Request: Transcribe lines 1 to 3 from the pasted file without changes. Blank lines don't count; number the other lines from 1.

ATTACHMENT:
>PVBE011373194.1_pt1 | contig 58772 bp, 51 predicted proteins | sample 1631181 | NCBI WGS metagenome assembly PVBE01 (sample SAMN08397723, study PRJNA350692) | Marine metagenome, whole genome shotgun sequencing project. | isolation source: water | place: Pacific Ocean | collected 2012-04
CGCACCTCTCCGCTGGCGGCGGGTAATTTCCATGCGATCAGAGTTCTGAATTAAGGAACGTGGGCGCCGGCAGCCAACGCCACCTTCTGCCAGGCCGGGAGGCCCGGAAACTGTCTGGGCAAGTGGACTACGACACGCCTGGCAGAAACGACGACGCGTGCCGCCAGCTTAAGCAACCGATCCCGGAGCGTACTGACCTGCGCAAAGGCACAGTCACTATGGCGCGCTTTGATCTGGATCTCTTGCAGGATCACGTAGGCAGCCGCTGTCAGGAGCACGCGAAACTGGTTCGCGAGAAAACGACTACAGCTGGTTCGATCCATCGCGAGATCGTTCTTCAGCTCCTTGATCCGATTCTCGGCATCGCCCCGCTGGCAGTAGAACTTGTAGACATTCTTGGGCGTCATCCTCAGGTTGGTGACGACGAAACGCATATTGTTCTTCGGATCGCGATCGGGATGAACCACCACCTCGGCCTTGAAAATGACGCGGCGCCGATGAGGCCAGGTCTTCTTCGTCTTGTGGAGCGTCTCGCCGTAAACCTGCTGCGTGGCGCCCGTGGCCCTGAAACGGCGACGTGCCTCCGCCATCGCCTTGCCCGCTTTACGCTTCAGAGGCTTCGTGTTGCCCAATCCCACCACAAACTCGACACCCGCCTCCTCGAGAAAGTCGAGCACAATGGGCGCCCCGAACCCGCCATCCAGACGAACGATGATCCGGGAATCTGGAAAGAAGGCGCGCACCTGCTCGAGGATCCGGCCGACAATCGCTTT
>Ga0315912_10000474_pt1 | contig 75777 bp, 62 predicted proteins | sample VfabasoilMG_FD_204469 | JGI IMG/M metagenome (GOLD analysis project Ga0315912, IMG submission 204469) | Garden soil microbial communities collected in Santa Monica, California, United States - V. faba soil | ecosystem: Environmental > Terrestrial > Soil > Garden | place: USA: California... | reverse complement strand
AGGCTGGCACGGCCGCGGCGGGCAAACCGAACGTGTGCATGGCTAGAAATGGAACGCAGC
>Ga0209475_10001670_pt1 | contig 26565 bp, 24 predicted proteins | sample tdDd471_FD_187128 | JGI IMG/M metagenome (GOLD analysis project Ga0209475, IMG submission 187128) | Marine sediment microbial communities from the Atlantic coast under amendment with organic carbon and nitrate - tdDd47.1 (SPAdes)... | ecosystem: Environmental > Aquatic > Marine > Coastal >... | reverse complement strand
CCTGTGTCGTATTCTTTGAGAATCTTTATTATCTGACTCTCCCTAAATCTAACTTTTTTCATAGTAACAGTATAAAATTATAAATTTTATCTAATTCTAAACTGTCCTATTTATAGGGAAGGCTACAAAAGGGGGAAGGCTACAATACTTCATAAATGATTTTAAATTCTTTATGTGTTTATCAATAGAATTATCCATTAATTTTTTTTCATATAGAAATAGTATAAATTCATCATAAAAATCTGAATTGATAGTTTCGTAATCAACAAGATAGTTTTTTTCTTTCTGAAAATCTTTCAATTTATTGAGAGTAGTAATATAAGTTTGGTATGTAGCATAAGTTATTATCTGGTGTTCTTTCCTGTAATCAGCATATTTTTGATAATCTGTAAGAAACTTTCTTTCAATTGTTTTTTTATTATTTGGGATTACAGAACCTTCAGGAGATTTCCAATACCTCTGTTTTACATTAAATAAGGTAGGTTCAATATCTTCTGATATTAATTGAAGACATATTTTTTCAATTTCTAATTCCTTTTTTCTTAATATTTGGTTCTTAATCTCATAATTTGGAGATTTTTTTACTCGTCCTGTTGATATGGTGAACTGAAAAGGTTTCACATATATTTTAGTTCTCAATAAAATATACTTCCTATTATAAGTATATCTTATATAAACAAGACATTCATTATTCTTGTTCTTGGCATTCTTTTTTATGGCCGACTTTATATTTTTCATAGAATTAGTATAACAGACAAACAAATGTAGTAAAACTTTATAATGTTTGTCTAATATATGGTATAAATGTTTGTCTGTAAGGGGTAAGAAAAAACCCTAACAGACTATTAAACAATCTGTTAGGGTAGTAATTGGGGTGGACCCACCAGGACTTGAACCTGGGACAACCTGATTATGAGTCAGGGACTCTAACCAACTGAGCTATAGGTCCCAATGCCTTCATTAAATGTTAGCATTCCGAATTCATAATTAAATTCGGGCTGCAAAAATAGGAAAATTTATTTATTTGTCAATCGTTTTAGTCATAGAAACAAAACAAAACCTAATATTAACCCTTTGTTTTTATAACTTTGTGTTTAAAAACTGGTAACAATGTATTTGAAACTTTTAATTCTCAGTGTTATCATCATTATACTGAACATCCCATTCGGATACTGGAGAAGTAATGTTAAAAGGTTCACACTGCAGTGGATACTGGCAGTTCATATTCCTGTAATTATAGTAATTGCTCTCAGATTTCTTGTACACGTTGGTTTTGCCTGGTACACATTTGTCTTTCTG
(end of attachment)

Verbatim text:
>PVBE011373194.1_pt1 | contig 58772 bp, 51 predicted proteins | sample 1631181 | NCBI WGS metagenome assembly PVBE01 (sample SAMN08397723, study PRJNA350692) | Marine metagenome, whole genome shotgun sequencing project. | isolation source: water | place: Pacific Ocean | collected 2012-04
CGCACCTCTCCGCTGGCGGCGGGTAATTTCCATGCGATCAGAGTTCTGAATTAAGGAACGTGGGCGCCGGCAGCCAACGCCACCTTCTGCCAGGCCGGGAGGCCCGGAAACTGTCTGGGCAAGTGGACTACGACACGCCTGGCAGAAACGACGACGCGTGCCGCCAGCTTAAGCAACCGATCCCGGAGCGTACTGACCTGCGCAAAGGCACAGTCACTATGGCGCGCTTTGATCTGGATCTCTTGCAGGATCACGTAGGCAGCCGCTGTCAGGAGCACGCGAAACTGGTTCGCGAGAAAACGACTACAGCTGGTTCGATCCATCGCGAGATCGTTCTTCAGCTCCTTGATCCGATTCTCGGCATCGCCCCGCTGGCAGTAGAACTTGTAGACATTCTTGGGCGTCATCCTCAGGTTGGTGACGACGAAACGCATATTGTTCTTCGGATCGCGATCGGGATGAACCACCACCTCGGCCTTGAAAATGACGCGGCGCCGATGAGGCCAGGTCTTCTTCGTCTTGTGGAGCGTCTCGCCGTAAACCTGCTGCGTGGCGCCCGTGGCCCTGAAACGGCGACGTGCCTCCGCCATCGCCTTGCCCGCTTTACGCTTCAGAGGCTTCGTGTTGCCCAATCCCACCACAAACTCGACACCCGCCTCCTCGAGAAAGTCGAGCACAATGGGCGCCCCGAACCCGCCATCCAGACGAACGATGATCCGGGAATCTGGAAAGAAGGCGCGCACCTGCTCGAGGATCCGGCCGACAATCGCTTT
>Ga0315912_10000474_pt1 | contig 75777 bp, 62 predicted proteins | sample VfabasoilMG_FD_204469 | JGI IMG/M metagenome (GOLD analysis project Ga0315912, IMG submission 204469) | Garden soil microbial communities collected in Santa Monica, California, United States - V. faba soil | ecosystem: Environmental > Terrestrial > Soil > Garden | place: USA: California... | reverse complement strand